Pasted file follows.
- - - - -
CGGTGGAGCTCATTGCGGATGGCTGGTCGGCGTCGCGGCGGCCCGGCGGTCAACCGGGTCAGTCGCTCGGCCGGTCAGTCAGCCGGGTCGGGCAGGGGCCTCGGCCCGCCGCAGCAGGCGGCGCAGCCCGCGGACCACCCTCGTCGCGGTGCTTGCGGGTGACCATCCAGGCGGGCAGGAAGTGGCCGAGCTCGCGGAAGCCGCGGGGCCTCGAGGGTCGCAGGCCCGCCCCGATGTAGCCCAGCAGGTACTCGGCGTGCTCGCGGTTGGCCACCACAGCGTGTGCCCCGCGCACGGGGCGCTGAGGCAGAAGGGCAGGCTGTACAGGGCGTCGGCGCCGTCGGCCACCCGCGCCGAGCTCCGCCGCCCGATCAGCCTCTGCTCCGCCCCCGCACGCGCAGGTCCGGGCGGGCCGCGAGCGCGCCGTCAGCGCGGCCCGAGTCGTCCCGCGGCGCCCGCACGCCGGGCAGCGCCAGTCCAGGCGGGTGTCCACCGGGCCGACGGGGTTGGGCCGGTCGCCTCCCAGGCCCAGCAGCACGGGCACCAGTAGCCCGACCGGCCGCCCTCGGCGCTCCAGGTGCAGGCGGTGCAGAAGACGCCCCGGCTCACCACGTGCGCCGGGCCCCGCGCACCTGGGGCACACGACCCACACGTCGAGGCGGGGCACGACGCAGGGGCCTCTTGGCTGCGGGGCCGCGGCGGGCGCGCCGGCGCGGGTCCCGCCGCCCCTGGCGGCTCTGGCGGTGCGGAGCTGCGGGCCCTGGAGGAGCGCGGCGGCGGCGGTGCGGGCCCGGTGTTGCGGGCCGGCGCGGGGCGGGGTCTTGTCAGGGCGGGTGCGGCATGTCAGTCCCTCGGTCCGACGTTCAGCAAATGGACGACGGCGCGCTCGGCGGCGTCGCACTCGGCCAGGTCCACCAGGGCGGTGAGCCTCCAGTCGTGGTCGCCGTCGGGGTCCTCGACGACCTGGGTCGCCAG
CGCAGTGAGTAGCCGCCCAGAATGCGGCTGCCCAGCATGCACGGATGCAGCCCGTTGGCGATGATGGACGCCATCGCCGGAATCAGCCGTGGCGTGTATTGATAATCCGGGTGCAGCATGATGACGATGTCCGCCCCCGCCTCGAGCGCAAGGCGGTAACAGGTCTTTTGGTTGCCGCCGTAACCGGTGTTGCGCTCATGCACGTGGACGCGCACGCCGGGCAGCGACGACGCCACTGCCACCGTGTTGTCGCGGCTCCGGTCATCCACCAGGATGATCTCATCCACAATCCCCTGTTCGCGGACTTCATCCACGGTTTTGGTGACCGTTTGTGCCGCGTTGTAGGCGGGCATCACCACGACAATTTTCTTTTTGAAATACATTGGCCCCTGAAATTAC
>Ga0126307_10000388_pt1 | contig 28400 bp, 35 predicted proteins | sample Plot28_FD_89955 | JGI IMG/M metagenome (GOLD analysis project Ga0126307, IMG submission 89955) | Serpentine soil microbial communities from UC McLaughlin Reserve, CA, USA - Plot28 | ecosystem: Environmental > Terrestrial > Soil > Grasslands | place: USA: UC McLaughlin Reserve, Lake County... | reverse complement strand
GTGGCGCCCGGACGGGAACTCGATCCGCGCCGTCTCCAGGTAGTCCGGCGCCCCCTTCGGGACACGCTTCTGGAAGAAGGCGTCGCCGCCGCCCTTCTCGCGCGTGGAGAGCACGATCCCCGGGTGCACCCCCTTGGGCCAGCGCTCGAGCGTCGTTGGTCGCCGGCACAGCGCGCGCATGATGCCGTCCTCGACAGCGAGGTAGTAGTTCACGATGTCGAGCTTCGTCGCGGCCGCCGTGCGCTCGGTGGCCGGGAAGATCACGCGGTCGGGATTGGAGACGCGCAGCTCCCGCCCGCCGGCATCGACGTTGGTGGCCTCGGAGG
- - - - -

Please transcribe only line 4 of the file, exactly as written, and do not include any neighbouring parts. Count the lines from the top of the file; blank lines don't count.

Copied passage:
GTGGCGCCCGGACGGGAACTCGATCCGCGCCGTCTCCAGGTAGTCCGGCGCCCCCTTCGGGACACGCTTCTGGAAGAAGGCGTCGCCGCCGCCCTTCTCGCGCGTGGAGAGCACGATCCCCGGGTGCACCCCCTTGGGCCAGCGCTCGAGCGTCGTTGGTCGCCGGCACAGCGCGCGCATGATGCCGTCCTCGACAGCGAGGTAGTAGTTCACGATGTCGAGCTTCGTCGCGGCCGCCGTGCGCTCGGTGGCCGGGAAGATCACGCGGTCGGGATTGGAGACGCGCAGCTCCCGCCCGCCGGCATCGACGTTGGTGGCCTCGGAGG